Improvement in Medical Practice (IMP) contributes to improved patient care through ongoing assessment and improvement in the quality of care in practices, hospitals, health systems, and/or community settings.
This can include activities that result in:
- Improved patient or population health outcomes
- Improved access to health care
- Improved patient experience (including patient satisfaction)
- Increased value in the health care system
Improvement in Medical Practice Activity Options
There is now more flexibility in meeting this MOC standard, as you can choose the activity most relevant to your own practice and practice setting. It is required that you participate in one of the available Improvement in Medical Practice activities yearly in MOC Years 1-5.
ABOG Improvement in Medical Practice Modules can be accessed through the ABOG website via your personal page in the physician portal. You may choose a topic that is appropriate to your practice from the list of available modules.
There are two phases to each module:
- Phase 1 of the module typically involves review of up to 10 of your patient records and answering pertinent questions. Some topics involve policy review instead of patient records.
- Phase 2 of the module process occurs one month later. You'll receive an email from ABOG and must complete follow-up questions to complete the module.
- If you choose modules, you are required to open and complete Phase 1 of a module each year for the first five years (MOC Years 1-5) in each six-year MOC cycle. Phase 2 will be available after one month.
- You must complete all modules before the end of MOC Year 6.
ABOG will consider structured quality improvement (QI) projects in obstetrics and gynecology for MOC credit. These projects must demonstrate improvement in care and be based on accepted improvement science and methodology. Newly developed QI projects from organizations with a history of successful QI projects are also eligible for approval.
How to apply for ABOG approval:
- Submit a QI application before December 1, 2019, to the MOC department with information about the activity and the sponsor organization. The application can be accessed on your Personal Page on the Part IV section.
- ABOG staff will review the application. During the review period, you may be asked to clarify information about your activity. Please allow up to four weeks for review.
- You'll be responsible for submitting a list of participants each year by Monday, December 9, 2019, to ensure processing before the MOC deadline on December 15, 2019.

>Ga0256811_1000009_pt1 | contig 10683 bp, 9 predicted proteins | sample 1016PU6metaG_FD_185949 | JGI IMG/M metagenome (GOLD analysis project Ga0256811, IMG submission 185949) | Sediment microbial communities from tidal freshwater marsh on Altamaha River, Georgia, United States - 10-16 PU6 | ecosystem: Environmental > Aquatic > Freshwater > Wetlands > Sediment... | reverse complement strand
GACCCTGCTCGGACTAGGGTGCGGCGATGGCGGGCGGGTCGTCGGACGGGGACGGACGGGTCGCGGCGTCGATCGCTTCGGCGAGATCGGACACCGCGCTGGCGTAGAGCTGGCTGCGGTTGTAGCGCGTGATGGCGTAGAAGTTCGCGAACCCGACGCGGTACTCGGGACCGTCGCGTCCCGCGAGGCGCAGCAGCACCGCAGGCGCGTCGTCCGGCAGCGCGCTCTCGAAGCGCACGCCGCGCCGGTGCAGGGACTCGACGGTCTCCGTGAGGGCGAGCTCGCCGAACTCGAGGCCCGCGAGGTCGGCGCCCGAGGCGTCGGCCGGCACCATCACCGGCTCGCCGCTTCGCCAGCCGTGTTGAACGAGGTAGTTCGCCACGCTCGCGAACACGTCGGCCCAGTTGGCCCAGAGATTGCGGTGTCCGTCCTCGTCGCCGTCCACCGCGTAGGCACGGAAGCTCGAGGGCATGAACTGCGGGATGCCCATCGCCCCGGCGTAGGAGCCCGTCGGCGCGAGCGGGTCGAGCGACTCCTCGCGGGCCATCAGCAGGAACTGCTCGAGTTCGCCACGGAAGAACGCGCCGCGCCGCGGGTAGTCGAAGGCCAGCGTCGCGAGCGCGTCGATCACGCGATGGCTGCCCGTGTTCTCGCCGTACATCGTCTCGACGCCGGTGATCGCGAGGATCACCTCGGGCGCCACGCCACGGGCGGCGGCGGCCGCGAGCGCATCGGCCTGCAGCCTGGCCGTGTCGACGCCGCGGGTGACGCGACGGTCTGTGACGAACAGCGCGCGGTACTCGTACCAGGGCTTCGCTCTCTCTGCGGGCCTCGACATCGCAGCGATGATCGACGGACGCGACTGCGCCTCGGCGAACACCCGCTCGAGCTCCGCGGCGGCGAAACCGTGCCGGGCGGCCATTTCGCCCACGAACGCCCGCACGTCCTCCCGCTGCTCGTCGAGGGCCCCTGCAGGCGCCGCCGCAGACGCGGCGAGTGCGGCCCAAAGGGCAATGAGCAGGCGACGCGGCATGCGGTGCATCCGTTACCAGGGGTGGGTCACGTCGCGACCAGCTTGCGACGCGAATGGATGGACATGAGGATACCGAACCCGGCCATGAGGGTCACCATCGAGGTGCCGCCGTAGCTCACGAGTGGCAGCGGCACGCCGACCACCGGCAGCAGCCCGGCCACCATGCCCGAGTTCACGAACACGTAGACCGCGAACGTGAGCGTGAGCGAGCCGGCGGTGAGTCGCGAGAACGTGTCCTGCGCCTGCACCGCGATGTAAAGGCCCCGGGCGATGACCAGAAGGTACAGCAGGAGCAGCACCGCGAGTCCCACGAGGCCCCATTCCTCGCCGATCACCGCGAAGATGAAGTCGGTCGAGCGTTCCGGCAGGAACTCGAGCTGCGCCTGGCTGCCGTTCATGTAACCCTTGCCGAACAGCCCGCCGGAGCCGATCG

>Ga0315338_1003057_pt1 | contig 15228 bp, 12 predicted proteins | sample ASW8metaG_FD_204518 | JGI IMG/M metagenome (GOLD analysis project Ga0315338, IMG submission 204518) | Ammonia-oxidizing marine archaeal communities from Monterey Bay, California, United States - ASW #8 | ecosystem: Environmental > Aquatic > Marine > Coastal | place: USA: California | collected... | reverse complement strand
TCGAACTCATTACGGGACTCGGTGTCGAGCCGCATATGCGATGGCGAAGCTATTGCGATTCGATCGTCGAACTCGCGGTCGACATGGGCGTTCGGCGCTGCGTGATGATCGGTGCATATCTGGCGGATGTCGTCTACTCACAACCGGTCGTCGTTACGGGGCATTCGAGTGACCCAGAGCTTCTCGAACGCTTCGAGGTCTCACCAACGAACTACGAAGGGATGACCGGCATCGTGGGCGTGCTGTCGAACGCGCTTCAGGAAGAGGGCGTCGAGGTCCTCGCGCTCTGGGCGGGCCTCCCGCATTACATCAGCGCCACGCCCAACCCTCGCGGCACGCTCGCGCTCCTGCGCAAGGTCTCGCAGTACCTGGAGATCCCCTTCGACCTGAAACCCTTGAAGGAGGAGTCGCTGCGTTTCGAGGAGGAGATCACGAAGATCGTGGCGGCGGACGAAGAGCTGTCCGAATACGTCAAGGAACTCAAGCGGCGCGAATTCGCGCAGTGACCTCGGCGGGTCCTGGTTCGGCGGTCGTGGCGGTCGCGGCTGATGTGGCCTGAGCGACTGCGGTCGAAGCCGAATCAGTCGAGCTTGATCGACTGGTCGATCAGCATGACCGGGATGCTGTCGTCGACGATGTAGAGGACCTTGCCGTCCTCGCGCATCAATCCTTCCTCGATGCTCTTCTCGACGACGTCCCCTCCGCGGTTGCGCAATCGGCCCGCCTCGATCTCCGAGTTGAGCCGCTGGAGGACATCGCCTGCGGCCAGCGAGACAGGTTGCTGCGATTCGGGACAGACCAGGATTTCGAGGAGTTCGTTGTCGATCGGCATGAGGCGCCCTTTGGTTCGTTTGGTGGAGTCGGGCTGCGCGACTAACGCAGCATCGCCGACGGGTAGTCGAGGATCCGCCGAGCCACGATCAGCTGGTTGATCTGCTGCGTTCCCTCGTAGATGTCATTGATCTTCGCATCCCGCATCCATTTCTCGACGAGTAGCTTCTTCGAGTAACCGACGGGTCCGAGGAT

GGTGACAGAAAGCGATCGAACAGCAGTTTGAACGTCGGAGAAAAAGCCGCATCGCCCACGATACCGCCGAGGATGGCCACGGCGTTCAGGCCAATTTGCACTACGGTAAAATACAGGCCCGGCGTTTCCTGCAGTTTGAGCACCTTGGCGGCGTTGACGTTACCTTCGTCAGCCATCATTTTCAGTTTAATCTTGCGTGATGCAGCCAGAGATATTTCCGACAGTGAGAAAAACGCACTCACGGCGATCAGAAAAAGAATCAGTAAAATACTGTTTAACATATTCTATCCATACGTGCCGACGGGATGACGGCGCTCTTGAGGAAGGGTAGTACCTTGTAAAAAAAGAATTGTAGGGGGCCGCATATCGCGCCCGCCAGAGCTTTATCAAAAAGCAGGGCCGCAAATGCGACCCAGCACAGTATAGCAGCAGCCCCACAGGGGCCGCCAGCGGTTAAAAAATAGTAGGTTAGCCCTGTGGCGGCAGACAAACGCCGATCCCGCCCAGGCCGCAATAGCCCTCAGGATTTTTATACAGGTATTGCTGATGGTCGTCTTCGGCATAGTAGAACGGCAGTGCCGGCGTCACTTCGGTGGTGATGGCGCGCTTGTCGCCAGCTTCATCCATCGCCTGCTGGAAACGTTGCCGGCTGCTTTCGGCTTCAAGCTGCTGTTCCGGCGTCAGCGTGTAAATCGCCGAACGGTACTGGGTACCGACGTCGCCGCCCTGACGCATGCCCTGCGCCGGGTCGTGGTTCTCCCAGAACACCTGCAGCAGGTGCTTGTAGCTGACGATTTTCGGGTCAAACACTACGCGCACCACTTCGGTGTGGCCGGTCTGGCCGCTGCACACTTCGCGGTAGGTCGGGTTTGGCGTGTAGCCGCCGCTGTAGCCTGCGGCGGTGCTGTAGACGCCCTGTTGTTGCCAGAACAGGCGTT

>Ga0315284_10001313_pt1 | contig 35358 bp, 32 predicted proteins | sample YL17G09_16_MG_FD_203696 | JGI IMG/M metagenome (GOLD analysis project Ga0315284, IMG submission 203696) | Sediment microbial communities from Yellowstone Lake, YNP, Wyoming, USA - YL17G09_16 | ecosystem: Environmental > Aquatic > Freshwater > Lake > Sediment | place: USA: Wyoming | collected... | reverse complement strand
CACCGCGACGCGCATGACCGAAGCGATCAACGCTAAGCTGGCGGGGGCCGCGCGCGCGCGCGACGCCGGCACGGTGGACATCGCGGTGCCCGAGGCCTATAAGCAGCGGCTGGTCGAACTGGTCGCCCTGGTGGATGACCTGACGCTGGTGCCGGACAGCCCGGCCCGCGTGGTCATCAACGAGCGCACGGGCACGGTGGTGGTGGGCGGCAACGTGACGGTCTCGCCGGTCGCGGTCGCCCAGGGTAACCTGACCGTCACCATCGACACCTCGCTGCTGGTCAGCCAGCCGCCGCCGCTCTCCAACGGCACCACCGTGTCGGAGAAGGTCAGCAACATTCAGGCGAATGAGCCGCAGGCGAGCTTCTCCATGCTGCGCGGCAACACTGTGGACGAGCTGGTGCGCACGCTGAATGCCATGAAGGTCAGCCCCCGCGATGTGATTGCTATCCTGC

QI efforts in obstetrics and gynecology that qualify for MOC credit must meet the following standards:
- Have leadership and management at the project level capable of ensuring adherence to participation criteria. This means that the project must track who is participating, their dates of participation, and their role with respect to the definition of meaningful participation.
- Address care you can influence in one or more of the six Institute of Medicine quality dimensions (safety, effectiveness, timeliness, equity, efficiency, and/or patient-centeredness).
- Have a specific, measurable, specialty-relevant, and time-appropriate aim for improvement.
- Use appropriate, relevant, and evidence-based performance measures that include measurement related to patient care at the appropriate unit of analysis (physician, clinic, care team, etc.).
- Include appropriate interventions to be tested for improvement.
- Include appropriate prospective and repetitive data collection and reporting of performance data to support effective assessment of the impact of the interventions over two or more improvement cycles.
- Represent an attempt at translation or implementation of an improvement into routine care or the dissemination or spread of an existing improvement into practice.
- Possess sufficient and appropriate resources to support the successful conclusion of the activity without introducing a conflict of interest.
In order to earn MOC credit for participating in approved QI efforts, you must:
- Attest that you have meaningfully participated in the approved QI effort
- Have your attestation cosigned or reported to ABOG by the project leader
- Reflect on the QI effort
Your participation in an approved QI effort is considered meaningful when:
- The QI effort is intended to provide clear benefit to your patients and is directly related to your clinical practice of obstetrics and gynecology.
- You're actively involved in the QI effort, including, at a minimum, working with care team members to plan and implement interventions, interpreting performance data to assess the impact of the interventions, and making appropriate course corrections in the improvement effort.
- You're able to personally reflect on the activity, describing the change that was performed in your practice and how it affected the way care is delivered.
You can claim MOC credit each time you meet meaningful participating requirements as long as you're implementing new interventions.